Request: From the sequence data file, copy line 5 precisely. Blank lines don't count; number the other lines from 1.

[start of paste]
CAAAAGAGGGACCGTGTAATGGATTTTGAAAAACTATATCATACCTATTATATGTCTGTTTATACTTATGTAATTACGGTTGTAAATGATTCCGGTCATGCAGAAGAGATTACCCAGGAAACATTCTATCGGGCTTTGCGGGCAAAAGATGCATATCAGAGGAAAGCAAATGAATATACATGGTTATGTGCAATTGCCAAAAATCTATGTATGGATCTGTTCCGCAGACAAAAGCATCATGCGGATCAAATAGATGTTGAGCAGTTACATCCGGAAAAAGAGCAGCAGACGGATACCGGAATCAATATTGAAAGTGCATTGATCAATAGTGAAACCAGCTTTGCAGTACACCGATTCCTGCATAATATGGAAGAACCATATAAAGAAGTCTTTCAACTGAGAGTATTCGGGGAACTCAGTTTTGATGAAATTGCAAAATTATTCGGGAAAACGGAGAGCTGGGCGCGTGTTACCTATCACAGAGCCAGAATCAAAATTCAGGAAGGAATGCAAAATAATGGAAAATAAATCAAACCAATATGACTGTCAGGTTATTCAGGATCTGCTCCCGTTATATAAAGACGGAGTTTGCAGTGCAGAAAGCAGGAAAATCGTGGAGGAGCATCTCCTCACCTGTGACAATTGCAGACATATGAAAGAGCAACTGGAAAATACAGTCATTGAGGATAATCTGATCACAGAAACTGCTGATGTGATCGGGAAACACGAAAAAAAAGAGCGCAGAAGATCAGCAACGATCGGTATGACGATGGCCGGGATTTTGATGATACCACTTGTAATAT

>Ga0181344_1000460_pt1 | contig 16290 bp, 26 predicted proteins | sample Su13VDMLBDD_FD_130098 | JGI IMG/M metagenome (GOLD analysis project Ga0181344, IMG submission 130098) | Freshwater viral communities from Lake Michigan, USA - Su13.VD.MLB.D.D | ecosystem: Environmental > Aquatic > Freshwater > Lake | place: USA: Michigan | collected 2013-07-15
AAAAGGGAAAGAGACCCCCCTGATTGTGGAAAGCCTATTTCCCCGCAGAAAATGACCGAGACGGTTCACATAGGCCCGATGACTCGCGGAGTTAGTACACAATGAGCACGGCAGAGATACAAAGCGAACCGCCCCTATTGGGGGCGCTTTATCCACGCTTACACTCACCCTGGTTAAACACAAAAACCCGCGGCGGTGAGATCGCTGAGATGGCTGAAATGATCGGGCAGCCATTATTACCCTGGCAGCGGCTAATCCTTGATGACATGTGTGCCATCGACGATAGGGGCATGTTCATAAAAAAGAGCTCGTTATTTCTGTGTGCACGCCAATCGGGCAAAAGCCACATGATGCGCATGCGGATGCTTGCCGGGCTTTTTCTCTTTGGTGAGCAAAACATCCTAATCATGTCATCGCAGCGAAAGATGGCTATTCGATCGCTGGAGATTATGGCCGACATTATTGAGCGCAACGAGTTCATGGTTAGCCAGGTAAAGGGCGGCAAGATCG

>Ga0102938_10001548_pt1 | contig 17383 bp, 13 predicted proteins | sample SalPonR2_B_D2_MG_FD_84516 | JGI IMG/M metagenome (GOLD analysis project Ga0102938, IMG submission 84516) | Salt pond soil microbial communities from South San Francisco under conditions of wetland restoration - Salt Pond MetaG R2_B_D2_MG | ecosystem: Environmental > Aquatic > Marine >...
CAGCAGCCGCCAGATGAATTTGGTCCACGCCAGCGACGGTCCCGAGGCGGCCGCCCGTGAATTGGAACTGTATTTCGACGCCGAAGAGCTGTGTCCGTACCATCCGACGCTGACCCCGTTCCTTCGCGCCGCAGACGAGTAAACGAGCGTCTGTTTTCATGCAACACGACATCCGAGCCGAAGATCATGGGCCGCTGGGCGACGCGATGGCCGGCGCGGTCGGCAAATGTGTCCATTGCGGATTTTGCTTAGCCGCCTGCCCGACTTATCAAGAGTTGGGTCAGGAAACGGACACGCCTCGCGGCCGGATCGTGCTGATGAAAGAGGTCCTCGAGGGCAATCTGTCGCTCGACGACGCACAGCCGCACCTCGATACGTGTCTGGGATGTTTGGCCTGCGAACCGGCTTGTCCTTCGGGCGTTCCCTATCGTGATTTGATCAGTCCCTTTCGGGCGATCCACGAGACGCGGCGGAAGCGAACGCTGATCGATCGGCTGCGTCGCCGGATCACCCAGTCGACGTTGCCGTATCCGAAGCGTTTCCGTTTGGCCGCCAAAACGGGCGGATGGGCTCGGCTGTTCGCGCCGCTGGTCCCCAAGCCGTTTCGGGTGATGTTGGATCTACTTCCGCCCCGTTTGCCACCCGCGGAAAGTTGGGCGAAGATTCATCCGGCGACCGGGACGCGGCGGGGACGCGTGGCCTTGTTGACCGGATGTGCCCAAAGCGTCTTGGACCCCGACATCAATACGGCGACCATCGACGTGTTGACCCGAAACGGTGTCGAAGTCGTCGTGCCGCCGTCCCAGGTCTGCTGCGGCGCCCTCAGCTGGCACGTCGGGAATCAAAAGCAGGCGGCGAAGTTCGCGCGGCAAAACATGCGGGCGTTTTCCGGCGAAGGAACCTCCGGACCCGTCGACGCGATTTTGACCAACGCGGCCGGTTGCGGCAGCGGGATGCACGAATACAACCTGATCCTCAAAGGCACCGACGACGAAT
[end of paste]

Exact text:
CAGCAGCCGCCAGATGAATTTGGTCCACGCCAGCGACGGTCCCGAGGCGGCCGCCCGTGAATTGGAACTGTATTTCGACGCCGAAGAGCTGTGTCCGTACCATCCGACGCTGACCCCGTTCCTTCGCGCCGCAGACGAGTAAACGAGCGTCTGTTTTCATGCAACACGACATCCGAGCCGAAGATCATGGGCCGCTGGGCGACGCGATGGCCGGCGCGGTCGGCAAATGTGTCCATTGCGGATTTTGCTTAGCCGCCTGCCCGACTTATCAAGAGTTGGGTCAGGAAACGGACACGCCTCGCGGCCGGATCGTGCTGATGAAAGAGGTCCTCGAGGGCAATCTGTCGCTCGACGACGCACAGCCGCACCTCGATACGTGTCTGGGATGTTTGGCCTGCGAACCGGCTTGTCCTTCGGGCGTTCCCTATCGTGATTTGATCAGTCCCTTTCGGGCGATCCACGAGACGCGGCGGAAGCGAACGCTGATCGATCGGCTGCGTCGCCGGATCACCCAGTCGACGTTGCCGTATCCGAAGCGTTTCCGTTTGGCCGCCAAAACGGGCGGATGGGCTCGGCTGTTCGCGCCGCTGGTCCCCAAGCCGTTTCGGGTGATGTTGGATCTACTTCCGCCCCGTTTGCCACCCGCGGAAAGTTGGGCGAAGATTCATCCGGCGACCGGGACGCGGCGGGGACGCGTGGCCTTGTTGACCGGATGTGCCCAAAGCGTCTTGGACCCCGACATCAATACGGCGACCATCGACGTGTTGACCCGAAACGGTGTCGAAGTCGTCGTGCCGCCGTCCCAGGTCTGCTGCGGCGCCCTCAGCTGGCACGTCGGGAATCAAAAGCAGGCGGCGAAGTTCGCGCGGCAAAACATGCGGGCGTTTTCCGGCGAAGGAACCTCCGGACCCGTCGACGCGATTTTGACCAACGCGGCCGGTTGCGGCAGCGGGATGCACGAATACAACCTGATCCTCAAAGGCACCGACGACGAAT